Sunday 29 April 2018

Planting cabbages

With limited space available in my raised beds, I can't normally grow as many Brassicas as I would like, but with the additional space up at my Courtmoor plot the situation is different this year. I have grown from seed a few specimens each of cabbage (both red and green), cauliflower and Brussels sprouts. This week I judged that the first ones were big enough to plant out, and the conditions were right too, with the soil very moist from recent rain.

Seedlings like this need to be planted out when they are strong enough to survive in the open (normally when they have developed at least 2, preferably 3 pairs of true leaves), but before they outgrow the little pots. If they stay in the pots for too long the roots will circle around and become very matted and may not spread out properly when they are planted into open ground.

Before planting, it's a good idea to lay them out in their pots in the place where you intend to plant them, just to see that they will fit in all right. I had originally intended to plant 10 green cabbages and 2 red ones, but after a trial run I felt that if I did they might be too cramped, so I left the red ones for another day. The 10 green ones (5 each of "Greyhound" and "Golden Acre") are spaced approximately 45cm apart.

Cabbage seedlings laid out to check spacing prior to planting.

Planting is simplicity itself: with a trowel, dig a suitable hole; knock the plant out of its pot by tapping sharply on the bottom; put the plant in the hole; backfill and smooth-down the surrounding soil.

The seedling should be planted quite deeply, such that the soil level is just below the first pair of true leaves (not the cotyledons or seed-leaves). Brassicas like firm soil, so use your knuckles to push the soil down very firmly around the base of the plant. This will aid stability and lessen wind-rock.

My procedure also contains one more step - adding a "collar" around the base of the plant to deter Cabbage Root Flies from laying their eggs close to the stem. I use collars made from thick cardboard, which will eventually break down, though by that time their job will have been done.

If the weather had been dry, I would have watered-in these little plants to help them get established, but the soil was pretty moist so I didn't think it was necessary this time.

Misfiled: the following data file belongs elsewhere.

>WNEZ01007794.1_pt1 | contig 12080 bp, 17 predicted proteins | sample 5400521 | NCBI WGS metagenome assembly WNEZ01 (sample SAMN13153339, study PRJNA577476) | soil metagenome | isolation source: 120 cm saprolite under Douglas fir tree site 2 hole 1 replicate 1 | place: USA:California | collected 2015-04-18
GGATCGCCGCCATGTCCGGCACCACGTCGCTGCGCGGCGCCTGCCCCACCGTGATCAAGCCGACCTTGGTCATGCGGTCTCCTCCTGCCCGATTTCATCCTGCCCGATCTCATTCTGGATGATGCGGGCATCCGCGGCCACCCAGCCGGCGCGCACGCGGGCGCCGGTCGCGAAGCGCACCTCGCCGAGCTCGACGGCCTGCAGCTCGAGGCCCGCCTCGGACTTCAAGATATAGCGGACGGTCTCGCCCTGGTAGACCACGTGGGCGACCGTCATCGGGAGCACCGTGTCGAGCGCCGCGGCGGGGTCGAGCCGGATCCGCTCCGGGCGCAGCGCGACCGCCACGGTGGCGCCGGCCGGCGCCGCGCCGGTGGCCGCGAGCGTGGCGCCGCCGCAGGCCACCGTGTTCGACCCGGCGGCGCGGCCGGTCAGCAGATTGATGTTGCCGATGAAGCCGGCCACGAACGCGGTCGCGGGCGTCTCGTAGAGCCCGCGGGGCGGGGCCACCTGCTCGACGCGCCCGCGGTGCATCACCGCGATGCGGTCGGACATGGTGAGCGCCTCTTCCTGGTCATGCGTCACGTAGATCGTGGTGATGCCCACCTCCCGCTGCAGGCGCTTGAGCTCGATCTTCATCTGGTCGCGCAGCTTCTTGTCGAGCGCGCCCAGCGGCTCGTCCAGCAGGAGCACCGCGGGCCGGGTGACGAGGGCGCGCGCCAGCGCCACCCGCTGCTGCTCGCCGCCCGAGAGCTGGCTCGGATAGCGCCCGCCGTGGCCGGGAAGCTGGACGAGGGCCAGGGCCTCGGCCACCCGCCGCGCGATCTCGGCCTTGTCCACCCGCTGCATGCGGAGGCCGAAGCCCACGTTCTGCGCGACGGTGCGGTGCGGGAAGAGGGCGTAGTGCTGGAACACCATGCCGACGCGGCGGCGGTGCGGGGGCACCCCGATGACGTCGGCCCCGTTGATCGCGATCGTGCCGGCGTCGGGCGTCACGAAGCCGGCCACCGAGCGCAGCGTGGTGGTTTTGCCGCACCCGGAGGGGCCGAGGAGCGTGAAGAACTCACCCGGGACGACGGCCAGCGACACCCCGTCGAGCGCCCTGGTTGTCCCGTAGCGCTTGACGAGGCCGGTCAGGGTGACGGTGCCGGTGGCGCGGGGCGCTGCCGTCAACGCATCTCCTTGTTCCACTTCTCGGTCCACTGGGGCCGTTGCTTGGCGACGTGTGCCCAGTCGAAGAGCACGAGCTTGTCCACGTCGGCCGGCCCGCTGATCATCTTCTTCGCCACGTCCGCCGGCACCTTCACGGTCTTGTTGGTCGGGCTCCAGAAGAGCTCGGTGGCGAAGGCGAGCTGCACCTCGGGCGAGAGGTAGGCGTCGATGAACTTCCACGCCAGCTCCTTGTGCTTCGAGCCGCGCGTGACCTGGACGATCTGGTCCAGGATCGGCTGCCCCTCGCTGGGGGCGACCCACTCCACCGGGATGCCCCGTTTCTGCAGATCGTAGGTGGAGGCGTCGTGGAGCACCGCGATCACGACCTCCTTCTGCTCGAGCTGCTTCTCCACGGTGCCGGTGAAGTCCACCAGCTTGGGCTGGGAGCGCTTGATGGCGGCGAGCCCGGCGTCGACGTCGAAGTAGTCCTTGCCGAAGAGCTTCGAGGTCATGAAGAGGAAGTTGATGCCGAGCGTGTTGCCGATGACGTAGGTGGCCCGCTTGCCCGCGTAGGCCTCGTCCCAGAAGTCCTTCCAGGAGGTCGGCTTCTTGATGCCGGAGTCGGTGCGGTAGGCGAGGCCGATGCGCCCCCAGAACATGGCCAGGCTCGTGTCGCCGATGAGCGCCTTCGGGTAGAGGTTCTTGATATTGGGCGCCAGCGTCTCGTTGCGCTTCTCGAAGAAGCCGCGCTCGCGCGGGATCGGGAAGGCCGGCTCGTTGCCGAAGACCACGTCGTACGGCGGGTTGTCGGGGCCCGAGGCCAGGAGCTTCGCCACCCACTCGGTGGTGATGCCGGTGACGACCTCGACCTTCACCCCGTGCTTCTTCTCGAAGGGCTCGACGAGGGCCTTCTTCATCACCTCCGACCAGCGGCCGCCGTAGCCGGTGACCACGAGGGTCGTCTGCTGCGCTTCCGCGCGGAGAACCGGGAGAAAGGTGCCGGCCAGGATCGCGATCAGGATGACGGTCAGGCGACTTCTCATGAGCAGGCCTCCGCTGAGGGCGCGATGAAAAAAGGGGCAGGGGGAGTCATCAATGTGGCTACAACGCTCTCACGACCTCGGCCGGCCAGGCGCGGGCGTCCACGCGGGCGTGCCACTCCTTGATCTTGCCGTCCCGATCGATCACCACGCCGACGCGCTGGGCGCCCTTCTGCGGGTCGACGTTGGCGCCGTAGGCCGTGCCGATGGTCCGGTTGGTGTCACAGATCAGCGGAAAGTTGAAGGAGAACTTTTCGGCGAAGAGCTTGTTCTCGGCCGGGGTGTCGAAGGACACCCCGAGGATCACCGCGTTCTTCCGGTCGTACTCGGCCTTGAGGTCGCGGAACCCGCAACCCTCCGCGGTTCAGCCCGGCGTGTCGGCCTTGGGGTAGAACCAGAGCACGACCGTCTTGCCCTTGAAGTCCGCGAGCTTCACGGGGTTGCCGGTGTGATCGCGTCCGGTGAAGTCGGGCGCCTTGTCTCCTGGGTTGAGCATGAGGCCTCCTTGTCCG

Before I plant my cauliflowers, red cabbage and Brussels sprouts, I will probably have to finish digging the last bit of undug ground - between the beanpoles and the Raspberry canes. That little patch of weedy / grassy ground needs to submit to the spade just like the rest of the veg-patch!

Meanwhile, the Raspberry canes are looking very luxuriant now, and lots of flowers are forming.

Just look at all the weed seedlings shooting up! Probably from within the compost mulch I applied...

Raspberry flowers

The Blackcurrant bushes are also looking healthy. Despite (or perhaps because of) the severe pruning I gave them a couple of months ago, they look as if they will still deliver a significant harvest.

Blackcurrant flowers


  1. mark i am a little envious. your seedlings are way bugger than mine. i am willing mine to grow but it is just too cold for them.

  2. Your cabbages look very healthy, Mark. Will you cover them when the White butterflies arrive?

    1. Possibly. It depends how long they take to grow. They are Summer-maturing varieties, so maybe they will be ready to harvest before the butterflies become too much of a problem. All my "protective gear" will probably be in use in my own garden anyway!

  3. Your seedlings are looking healthy and happy. And the fruit bushes seem to be enjoying your care. The new garden seems large enough to do some experimenting.

  4. I guess that you are not troubled by wood pigeons. We dare not leave brassicas uncovered got even a moment. The enviromesh also keeps the whitefly at bay.


Thank you for taking time to leave me a comment! Please note that Comment Moderation is enabled for older posts.